They ordered the beaten 14-year-old to lift the 75lb fan into the truck. They then drove to a bridge near the Tallahatchie River. Milam told Emmett to take his clothes off. Once he was naked, Milam asked Emmett if he still thought they were equal. Emmett said yes, and then Milam took his pistol and fired a single shot into Emmett’s head, just behind his right ear. They then tied his neck to the fan with barbed wire, and dumped it and his body into the Tallahatchie River. Emmett’s body was found three days later by two young white boys fishing in the river. His head and face were severely mutilated, one of his eyes was hanging from its socket; he was only recognisable by his uncle because of a ring he wore regularly.


Now, I know that information was hard to hear. It’s hard to say. But like I said at the beginning, this information is important. It’s important to know that this used to happen to African Americans, and it’s even more important to know that the racism and brutality against African Americans STILL persists to this day. George Floyd is a single example of many. And it’s also important to remember that this murder happened only about 65 years ago. As a reference, Coca-Cola has been around twice that long. So, if you have ever claimed that African Americans need to get over slavery because it happened so long ago, you need to remember just how recent it was that 14-year-old Emmett Till was brutally beaten and shot by two grown men, because it’s likely that some of your grandparents still remember it happening.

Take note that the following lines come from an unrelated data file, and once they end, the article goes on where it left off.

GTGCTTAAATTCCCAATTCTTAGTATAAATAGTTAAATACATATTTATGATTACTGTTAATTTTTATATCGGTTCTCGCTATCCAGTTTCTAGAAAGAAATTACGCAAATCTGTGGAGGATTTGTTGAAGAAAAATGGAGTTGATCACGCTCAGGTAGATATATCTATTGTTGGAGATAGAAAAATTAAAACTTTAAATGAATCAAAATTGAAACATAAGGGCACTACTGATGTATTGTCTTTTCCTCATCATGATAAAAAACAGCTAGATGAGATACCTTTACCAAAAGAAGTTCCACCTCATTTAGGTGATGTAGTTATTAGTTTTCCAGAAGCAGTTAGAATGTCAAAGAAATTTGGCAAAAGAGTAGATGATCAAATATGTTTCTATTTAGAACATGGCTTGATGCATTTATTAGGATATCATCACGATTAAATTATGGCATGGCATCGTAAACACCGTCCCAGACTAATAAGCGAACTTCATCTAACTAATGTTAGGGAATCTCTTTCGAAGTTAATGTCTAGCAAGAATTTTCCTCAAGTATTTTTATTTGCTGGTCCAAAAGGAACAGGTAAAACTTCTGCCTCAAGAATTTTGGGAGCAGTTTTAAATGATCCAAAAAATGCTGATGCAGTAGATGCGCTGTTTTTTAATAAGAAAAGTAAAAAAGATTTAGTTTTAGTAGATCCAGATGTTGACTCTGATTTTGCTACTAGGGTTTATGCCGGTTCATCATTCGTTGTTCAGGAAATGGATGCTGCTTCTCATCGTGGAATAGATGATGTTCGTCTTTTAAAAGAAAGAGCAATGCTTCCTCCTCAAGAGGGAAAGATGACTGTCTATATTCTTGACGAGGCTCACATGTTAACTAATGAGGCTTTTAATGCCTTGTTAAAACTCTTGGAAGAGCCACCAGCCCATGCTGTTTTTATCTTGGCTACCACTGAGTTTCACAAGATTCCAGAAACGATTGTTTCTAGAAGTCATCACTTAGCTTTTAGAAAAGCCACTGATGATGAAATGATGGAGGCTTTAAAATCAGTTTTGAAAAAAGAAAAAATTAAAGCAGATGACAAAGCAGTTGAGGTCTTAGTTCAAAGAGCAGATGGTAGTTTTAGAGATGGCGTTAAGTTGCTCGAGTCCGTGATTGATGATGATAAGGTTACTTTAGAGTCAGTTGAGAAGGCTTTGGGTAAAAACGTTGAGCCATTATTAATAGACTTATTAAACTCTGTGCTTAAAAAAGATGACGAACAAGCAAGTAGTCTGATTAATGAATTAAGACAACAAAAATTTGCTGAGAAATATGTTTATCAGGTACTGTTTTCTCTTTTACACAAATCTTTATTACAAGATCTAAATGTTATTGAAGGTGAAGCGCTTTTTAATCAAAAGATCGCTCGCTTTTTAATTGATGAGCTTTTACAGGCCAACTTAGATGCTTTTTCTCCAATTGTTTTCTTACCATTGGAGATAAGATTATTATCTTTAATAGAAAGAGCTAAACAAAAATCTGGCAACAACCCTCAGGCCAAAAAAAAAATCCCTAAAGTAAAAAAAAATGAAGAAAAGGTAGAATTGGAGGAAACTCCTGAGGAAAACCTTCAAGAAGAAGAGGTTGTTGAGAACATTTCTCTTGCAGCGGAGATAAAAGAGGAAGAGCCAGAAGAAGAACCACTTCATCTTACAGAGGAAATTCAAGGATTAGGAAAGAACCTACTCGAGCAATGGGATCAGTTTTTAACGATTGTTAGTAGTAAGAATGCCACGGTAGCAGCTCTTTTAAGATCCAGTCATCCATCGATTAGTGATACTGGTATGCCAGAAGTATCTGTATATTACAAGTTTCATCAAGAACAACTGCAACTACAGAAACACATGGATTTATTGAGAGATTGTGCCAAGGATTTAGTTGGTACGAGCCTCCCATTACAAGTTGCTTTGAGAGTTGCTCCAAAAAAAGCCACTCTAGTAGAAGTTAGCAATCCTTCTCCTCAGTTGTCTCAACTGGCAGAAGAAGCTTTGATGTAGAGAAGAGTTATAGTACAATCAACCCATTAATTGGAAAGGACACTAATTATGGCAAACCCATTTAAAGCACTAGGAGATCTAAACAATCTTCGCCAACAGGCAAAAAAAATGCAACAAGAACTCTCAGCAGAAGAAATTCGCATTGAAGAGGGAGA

Following his death, there was apparently an effort in Mississippi to have an immediate burial, we’re not sure if this was to hide the fact that Emmett had been lynched or not, but it seems likely. Further to that, no doctor had even done a post-mortem examination on Emmett’s body. Emmett’s mother Mamie states that she had to fight to have the body sent back to Chicago for a proper funeral. To me, this seems like the local government was trying to hide the murder from the public.


When the body arrived in Chicago, Mamie demanded to be able to identify the body herself. She stated, “There was just no way I could describe what was in that box. No way. And I just wanted the world to see.” So, she decided to allow public viewings of her son’s dead body within the funeral home days before the funeral. She wanted the public to come and see what those two men had done to Emmett, and 10s of thousands of people came to the funeral home to see for themselves. Reporters were even allowed to take photos of Emmett’s body and distribute them in papers throughout the country. You can actually Google them to this day, and I seriously suggest you do so, so that you can understand the severity of these men’s actions. Mamie’s choice to allow these viewings and photos caused an enormous amount of support for the civil rights movement, and forced the public to no longer ignore what was happening to African Americans.


This then led to the trial of Emmett’s murderers, Roy and Milam. But, listeners, if you’re not already sitting down, I would suggest you find a seat.




Trial and Afterwards